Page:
“I’m trying to eat well most days but nothing is happening”. “I’ve cut out all carbs”. “I’m exercising every day and have only dropped two pounds in a long time”. “I can’t resist snacking”. I have heard this sort of complains over and over.
Some people do manage to drop some body weight but a staggering high percentage puts it back on, and more. WHY does this happen? I think the problem is rooted far deeper in our psyche than we allow ourselves to admit.
Are you ready for the big secret? Here’s how it goes: eat LESS and move MORE; and it goes without saying, don’t eat crap as it’s bad for you! But you knew that. So there, you’ve got the answer. But then, if it’s that simple, why is it so hard to control our appetite and how do we overcome this hurdle once and for all?
Many scientists out there – and I follow that school of thought – regard that gaining weight isn’t really down to a physical problem, rather a psychological one, which often manifests itself through the physical appearance. Therefore, until we discover and address what’s in our heads, no real diet will do the trick.
People don’t tend to be born fat; and if you think you have to cut out all your carbs, all your sugars, reduce meat and saturated fats to lose weight, think again. If you take in too many calories of the good food and burn off less then you take in, you’ll still pile the weight on as all those extra calories will be stored as body fat. FACT. Clearly it’s sensible to implement some of the above changes, but what I am getting at here is, you can have a load of super healthy food, and still put on weight if you eat more than you burn!
There are some conditions which make it more of a struggle to keep trim, however. For example, polycystic ovaries syndrome (PCOS) sufferers have to work harder to try and keep trim; but even in these circumstances one can manage their calorie intake.
The sooner you grasp, accept and implement the above concept, the quicker you will start noticing changes in your body shape; as a result, all the distractions out there, whether they be new diets, the latest slimming pill or whatever other nonsense we are bombarded with these days, will not affect you in the slightest. In turn, you will see results, which will keep you well motivated and boost your confidence.
Now, there is another SMALL problem to work on, and that is to understand why you eat more than you should. What emotions are coming up for you? Do you eat when sad, anxious, bored, feel out of control or all the above? With some clarity, you can try to deal with these deeply rooted emotions in ways that are healthy, as opposed to self-destructive.
There are strategies out there that can offer the help you need right now. Go and find the one for you! It’s not time to sit back any more, get up and take control.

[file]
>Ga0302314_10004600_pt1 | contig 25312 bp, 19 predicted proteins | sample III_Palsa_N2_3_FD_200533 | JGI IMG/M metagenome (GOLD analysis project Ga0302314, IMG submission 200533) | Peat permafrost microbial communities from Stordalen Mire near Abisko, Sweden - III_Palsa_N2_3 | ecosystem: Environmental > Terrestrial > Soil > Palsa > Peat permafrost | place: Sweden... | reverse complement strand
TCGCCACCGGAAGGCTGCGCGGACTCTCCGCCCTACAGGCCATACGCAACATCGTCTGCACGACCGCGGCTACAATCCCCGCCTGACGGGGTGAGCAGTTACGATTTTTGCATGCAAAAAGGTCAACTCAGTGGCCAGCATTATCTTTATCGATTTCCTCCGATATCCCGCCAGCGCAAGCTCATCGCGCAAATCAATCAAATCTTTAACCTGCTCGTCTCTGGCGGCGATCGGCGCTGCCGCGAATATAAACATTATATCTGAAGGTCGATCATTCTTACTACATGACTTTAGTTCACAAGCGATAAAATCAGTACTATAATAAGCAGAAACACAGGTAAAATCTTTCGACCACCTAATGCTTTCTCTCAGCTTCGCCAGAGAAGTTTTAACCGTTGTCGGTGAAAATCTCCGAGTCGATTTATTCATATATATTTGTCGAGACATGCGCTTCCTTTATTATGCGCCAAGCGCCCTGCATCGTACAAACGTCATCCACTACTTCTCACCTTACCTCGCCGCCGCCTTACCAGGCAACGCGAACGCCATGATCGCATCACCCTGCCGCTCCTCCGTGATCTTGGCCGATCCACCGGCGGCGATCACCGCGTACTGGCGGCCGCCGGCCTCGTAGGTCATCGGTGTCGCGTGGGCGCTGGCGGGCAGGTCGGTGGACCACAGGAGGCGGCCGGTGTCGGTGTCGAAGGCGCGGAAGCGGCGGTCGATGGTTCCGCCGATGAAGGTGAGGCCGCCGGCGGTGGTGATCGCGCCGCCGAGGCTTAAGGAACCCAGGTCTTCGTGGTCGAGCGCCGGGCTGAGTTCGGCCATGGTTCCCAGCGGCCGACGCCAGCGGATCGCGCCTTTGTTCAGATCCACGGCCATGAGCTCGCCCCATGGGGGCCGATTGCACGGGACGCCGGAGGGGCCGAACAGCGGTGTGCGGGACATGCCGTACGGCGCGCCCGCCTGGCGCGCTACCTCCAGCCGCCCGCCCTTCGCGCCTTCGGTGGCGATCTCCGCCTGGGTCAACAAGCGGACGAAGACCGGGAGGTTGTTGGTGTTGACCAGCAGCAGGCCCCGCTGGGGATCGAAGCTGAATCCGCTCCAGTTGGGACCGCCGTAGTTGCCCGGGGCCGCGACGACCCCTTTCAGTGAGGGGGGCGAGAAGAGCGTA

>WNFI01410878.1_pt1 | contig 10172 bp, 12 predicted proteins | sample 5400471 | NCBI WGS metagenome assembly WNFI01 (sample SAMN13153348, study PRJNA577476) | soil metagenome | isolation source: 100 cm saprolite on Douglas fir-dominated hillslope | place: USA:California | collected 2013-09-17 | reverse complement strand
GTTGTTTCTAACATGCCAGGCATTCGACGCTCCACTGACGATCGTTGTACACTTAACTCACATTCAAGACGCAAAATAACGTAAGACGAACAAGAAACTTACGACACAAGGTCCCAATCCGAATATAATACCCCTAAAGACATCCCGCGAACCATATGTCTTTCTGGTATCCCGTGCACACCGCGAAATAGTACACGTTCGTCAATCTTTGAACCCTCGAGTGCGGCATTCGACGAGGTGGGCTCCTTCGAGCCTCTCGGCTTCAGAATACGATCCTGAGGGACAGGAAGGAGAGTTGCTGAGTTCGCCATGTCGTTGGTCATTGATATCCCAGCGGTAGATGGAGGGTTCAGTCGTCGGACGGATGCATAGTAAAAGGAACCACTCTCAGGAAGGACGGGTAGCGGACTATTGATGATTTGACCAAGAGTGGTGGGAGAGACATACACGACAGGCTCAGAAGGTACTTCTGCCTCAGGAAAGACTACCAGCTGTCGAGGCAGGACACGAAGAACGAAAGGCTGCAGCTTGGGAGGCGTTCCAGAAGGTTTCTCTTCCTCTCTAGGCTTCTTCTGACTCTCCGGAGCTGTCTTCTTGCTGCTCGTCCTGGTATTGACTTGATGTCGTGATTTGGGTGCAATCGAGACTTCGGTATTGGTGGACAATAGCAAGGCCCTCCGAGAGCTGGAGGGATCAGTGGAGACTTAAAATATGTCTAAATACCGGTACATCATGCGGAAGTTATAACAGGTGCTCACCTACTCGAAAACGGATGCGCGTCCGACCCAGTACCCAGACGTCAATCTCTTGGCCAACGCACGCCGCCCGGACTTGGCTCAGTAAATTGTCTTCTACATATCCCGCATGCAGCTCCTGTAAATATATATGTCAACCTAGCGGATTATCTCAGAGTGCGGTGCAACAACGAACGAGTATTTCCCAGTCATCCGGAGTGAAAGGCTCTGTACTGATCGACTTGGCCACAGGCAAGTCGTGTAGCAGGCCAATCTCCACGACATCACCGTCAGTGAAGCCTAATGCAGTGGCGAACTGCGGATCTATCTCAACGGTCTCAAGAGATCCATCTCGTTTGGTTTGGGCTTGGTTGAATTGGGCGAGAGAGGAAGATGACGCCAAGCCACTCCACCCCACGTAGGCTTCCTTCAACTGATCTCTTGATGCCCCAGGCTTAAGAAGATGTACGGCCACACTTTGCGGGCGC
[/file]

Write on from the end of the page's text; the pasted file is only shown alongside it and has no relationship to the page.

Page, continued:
Build support with friends and family. Speak out about your feelings. Be proud to say that you want to get healthy. If you are surrounded by people who don’t share your goals, well… don’t share your goals with them.
Tell others how they can support you along your journey. It could be a simple thing, like join you for a walk or cooking something healthy together. Clearly, if your close circle of friends – or family – doesn’t share the same goals, avoid those conversations with them as they may discourage you and put you off altogether.
Join a community of like-minded individuals. There are several online support groups out there. Or if you are a member of a gym for example, reach out and befriend others. You may find that they’re also on the lookout for like-minded people. I know these days it’s more challenging with all these COVID regulations, but hopefully we’ll get back to some normality soon. For now, there is plenty available online.
Find an activity or hobby that entertains you. Take up walking meditation. Get into gardening. Volunteer to walk your neighbour’s dog. The list is endless, the sky is the limit!! Having something to help distract you and keep you from impulsively overeating can help curb thousands of calories over the long run.
Engage in routines that comfort you and nurture you that aren’t food: a beauty regime, like soaking your feet in warm, salty water, followed by a soothing self-applied foot massage. A face mask. Take a bubble bath. These acts really do help to build self-esteem and give you a sense of comfort that doesn’t come from food.
It really comes down to learning to manage those feelings right at THAT VERY MOMENT, when you’re just about to devour that overly sugary and fatty slice of cake (yes, sorry for being so blatant). Nurture, encourage and kickstart positive habits and behaviours which, I know as it worked for me, will guide you along the way on this journey and will motivate you to stay on track. FOR LIFE!!